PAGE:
AI “Sex-Offender Detector” Confuses Deserts for Porn


Over the past year, we have seen a boom in artificial intelligent (AII) technology. From the good (choosing viable IVF embryos) to the bad (designing inspirational posters) to the strange (coming up with quaint – sometimes rude – British place names), its success has been a bit of a mixed bag.

The latest news in the world of AI comes from London, UK, where the city’s Metropolitan Police have announced plans to use artificial intelligence to scan electronic devices for images of child abuse. They say the technology should be ready for use within “two to three years”.

As of right now, however, there is just one small hiccup – the software mistakes desert landscapes for nude photographs. Presumably, it’s because of the color.

The Met already uses a less refined form of image recognition software. The problem is – as Mark Stokes explained in an interview with The Telegraph – while the software is able to pick up certain forms of criminal activity (guns, drugs, and money), it has a much harder time identifying pornographic images and videos. Stokes is the Metropolitan Police’s head of digital and electronic forensics.

This means it’s up to police officers themselves to go through the indecent images and grade them for different sentencing – a grueling and psychologically stressful exercise, especially given the scale of the task. According to The Telegraph, the Met had to search through 53,000 devices for incriminating images in 2016. In February, a leading police officer called the levels of recorded child sex offenses in the country “staggering”.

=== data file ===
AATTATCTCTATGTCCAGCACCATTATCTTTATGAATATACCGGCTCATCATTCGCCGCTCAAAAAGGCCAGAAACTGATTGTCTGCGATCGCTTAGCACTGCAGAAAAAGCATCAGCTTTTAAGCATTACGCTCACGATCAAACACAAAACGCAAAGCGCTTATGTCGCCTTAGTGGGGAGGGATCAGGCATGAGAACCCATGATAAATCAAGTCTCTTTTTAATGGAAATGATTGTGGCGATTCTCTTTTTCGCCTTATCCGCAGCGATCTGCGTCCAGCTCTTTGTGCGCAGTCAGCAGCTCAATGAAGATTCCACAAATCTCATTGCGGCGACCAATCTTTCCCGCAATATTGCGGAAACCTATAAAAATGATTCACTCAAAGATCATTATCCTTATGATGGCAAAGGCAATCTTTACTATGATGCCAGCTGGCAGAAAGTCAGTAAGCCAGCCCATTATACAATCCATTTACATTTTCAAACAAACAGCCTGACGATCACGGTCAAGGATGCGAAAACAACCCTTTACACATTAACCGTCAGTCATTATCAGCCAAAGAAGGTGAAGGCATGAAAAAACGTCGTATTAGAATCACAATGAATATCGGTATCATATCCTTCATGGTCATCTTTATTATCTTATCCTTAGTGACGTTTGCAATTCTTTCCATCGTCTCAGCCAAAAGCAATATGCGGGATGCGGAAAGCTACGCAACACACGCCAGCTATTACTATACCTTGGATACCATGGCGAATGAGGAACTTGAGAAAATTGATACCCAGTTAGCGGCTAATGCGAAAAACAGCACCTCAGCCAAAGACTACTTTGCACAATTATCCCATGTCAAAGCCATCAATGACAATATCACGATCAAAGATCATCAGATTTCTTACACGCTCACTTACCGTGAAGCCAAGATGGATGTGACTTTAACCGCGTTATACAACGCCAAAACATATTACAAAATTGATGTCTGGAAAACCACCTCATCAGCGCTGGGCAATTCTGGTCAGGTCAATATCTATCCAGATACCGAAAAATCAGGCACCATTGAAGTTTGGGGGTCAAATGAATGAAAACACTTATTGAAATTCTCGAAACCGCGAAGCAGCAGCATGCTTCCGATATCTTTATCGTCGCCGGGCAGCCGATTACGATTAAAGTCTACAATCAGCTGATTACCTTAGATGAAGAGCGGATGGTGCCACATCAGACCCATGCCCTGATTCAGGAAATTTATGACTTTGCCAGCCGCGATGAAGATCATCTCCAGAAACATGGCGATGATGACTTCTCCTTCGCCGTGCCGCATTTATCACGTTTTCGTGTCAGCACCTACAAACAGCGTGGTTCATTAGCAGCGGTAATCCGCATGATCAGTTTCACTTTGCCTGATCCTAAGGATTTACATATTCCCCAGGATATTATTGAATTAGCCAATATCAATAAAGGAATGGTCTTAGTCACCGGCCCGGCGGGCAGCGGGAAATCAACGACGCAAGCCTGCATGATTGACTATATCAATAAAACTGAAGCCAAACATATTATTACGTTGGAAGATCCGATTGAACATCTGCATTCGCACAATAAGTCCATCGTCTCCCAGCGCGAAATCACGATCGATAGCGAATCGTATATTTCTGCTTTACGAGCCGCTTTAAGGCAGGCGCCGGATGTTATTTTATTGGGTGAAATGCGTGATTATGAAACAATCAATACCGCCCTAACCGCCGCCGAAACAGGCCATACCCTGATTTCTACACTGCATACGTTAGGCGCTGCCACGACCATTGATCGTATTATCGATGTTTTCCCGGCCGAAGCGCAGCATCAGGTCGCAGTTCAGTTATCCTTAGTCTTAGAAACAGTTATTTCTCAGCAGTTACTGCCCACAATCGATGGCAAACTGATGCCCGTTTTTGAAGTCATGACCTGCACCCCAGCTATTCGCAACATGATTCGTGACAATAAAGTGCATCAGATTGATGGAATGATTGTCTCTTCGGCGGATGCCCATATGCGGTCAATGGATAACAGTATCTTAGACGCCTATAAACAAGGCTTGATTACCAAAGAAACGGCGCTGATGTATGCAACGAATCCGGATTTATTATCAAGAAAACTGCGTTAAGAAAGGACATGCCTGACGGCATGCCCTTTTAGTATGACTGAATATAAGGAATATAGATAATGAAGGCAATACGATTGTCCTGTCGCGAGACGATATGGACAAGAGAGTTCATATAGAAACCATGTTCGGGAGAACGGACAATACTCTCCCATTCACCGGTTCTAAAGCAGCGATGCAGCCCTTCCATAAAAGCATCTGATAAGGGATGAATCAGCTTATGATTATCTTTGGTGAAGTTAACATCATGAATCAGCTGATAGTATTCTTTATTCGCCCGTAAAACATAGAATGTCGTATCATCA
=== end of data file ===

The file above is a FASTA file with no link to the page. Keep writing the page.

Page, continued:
“You can imagine that doing that for year-on-year is very disturbing,” Stokes told the Telegraph.

Fortunately, technological improvements could mean the task is passed on to inanimate objects, who won’t be psychologically affected by the job. The British police force is currently working with Silicon Valley providers (such as Google and Amazon) to create AI technology advanced enough to identify abusive imagery but there are still a few glitches to smooth over.

“Sometimes it comes up with a desert and it thinks it’s an indecent image or pornography,” Stokes explained at the (ISC)2 Secure Summit in London. Which is problematic because desert landscapes are a popular screensaver and wallpaper choice.

“For some reason, lots of people have screen-savers of deserts and it picks it up thinking it is skin color.”

Source: The Telegraph UK

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